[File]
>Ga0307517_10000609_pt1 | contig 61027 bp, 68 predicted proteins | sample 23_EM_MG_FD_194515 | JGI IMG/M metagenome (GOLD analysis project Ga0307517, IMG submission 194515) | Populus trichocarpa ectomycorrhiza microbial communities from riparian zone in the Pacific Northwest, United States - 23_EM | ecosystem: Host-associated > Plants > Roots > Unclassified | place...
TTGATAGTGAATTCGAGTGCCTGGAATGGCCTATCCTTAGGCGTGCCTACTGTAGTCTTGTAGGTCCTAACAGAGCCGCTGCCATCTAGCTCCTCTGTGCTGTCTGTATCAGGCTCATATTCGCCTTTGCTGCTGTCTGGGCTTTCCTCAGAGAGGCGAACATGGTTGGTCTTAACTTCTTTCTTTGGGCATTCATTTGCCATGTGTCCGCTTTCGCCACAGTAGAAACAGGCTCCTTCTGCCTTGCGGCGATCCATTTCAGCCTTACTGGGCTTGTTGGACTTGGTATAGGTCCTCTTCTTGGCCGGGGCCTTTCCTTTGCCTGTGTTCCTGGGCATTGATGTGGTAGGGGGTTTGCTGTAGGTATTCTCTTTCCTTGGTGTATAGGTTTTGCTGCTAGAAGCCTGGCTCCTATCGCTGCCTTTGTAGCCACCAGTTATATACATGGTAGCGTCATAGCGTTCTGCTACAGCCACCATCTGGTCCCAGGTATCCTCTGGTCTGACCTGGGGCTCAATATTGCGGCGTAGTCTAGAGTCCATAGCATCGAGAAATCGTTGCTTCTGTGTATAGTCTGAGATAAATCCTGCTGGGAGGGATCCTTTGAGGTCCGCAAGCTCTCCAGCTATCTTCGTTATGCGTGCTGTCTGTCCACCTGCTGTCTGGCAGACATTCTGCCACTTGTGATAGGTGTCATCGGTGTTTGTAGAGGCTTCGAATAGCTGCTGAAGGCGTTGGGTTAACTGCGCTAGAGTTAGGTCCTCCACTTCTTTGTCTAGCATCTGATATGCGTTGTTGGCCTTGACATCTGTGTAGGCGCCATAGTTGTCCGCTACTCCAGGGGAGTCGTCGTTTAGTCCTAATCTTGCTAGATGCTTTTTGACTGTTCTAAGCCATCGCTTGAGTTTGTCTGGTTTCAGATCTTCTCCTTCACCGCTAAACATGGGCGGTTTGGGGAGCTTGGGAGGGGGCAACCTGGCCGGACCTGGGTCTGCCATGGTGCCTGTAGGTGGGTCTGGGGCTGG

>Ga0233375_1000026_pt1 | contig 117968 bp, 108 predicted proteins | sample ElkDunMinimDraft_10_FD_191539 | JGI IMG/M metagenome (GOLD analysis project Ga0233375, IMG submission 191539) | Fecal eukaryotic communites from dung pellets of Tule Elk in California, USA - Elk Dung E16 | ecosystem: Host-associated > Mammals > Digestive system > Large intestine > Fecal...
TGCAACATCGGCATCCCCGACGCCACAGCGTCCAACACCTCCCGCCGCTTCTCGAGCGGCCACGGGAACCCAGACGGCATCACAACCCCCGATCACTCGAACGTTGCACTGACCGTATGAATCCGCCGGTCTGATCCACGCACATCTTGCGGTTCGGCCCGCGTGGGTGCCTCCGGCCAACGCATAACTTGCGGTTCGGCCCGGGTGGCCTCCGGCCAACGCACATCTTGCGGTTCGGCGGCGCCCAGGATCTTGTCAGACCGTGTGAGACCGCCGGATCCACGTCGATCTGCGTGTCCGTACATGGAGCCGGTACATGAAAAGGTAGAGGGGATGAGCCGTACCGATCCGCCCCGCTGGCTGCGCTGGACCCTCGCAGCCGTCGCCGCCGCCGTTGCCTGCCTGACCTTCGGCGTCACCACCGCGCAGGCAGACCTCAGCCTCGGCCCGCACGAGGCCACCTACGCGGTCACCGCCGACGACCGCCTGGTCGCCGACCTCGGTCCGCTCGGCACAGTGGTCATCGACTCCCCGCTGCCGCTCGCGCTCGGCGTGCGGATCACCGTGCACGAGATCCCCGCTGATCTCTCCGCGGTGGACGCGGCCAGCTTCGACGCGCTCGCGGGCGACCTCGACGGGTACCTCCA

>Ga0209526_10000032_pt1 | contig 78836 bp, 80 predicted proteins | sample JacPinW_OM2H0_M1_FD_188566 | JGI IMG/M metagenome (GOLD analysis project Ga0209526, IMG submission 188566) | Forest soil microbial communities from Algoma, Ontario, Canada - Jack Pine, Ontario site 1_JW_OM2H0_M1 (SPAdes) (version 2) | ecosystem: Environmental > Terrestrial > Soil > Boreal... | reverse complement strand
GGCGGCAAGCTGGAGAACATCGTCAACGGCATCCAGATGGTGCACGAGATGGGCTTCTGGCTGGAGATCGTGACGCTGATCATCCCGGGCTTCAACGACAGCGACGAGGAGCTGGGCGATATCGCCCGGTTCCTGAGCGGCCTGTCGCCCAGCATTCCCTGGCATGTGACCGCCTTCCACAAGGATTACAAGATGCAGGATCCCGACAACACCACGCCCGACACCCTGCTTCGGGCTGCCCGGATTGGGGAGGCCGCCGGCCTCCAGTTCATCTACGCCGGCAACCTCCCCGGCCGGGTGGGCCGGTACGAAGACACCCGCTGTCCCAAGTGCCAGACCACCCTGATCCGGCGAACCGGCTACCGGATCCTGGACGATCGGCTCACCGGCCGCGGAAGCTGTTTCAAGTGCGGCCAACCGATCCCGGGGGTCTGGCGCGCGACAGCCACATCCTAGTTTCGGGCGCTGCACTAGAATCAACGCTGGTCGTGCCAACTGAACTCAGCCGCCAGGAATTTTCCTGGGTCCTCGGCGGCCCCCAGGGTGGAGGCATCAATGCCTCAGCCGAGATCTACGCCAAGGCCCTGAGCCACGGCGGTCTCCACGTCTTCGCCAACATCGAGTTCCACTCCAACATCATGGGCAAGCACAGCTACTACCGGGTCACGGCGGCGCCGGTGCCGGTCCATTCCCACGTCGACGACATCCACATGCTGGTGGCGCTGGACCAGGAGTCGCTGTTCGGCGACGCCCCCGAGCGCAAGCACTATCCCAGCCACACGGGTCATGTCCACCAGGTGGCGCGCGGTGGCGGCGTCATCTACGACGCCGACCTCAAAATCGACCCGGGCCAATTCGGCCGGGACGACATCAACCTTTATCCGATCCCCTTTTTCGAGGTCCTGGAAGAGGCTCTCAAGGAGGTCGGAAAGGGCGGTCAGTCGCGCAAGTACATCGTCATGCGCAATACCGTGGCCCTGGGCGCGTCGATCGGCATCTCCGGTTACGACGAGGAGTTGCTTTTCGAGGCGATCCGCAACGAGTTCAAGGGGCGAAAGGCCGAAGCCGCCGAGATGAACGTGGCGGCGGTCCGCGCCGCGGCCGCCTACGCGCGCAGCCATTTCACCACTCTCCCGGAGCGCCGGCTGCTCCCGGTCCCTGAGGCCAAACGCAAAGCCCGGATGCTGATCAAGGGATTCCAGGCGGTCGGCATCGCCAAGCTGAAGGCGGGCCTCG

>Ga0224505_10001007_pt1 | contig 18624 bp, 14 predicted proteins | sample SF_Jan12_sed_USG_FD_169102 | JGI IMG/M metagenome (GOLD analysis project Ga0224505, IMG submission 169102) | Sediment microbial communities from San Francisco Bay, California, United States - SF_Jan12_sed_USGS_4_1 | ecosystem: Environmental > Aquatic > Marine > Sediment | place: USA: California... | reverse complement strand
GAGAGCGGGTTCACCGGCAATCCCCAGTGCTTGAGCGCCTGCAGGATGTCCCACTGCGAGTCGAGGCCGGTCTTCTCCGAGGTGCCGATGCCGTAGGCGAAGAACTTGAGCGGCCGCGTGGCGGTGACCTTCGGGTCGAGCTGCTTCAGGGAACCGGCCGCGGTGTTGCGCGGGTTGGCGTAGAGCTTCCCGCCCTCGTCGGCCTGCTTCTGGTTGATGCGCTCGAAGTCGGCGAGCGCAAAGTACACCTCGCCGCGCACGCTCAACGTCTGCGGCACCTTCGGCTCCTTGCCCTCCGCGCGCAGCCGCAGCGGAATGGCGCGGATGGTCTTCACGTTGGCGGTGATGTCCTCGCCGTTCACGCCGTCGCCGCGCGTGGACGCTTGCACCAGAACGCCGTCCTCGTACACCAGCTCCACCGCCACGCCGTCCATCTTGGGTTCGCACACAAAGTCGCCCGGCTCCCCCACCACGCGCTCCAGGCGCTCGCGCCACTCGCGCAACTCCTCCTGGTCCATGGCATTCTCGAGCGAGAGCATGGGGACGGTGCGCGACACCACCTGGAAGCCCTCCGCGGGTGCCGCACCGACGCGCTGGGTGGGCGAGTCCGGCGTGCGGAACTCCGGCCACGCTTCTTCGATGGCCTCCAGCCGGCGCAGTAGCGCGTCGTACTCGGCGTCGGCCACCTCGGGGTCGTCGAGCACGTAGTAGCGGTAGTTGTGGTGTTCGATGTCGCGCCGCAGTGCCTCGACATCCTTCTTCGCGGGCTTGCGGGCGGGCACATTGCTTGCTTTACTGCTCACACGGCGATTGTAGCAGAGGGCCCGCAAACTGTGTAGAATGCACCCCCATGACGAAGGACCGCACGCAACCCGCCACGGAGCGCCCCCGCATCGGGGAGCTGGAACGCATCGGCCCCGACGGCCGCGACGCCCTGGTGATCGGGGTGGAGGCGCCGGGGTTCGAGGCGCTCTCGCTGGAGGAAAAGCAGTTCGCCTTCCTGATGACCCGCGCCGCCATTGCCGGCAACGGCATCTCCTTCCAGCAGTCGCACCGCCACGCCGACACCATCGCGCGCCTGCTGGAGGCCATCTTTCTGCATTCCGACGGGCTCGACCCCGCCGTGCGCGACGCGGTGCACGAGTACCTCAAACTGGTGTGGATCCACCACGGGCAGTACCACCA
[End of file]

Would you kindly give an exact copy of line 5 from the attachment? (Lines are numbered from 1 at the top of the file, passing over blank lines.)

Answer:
>Ga0209526_10000032_pt1 | contig 78836 bp, 80 predicted proteins | sample JacPinW_OM2H0_M1_FD_188566 | JGI IMG/M metagenome (GOLD analysis project Ga0209526, IMG submission 188566) | Forest soil microbial communities from Algoma, Ontario, Canada - Jack Pine, Ontario site 1_JW_OM2H0_M1 (SPAdes) (version 2) | ecosystem: Environmental > Terrestrial > Soil > Boreal... | reverse complement strand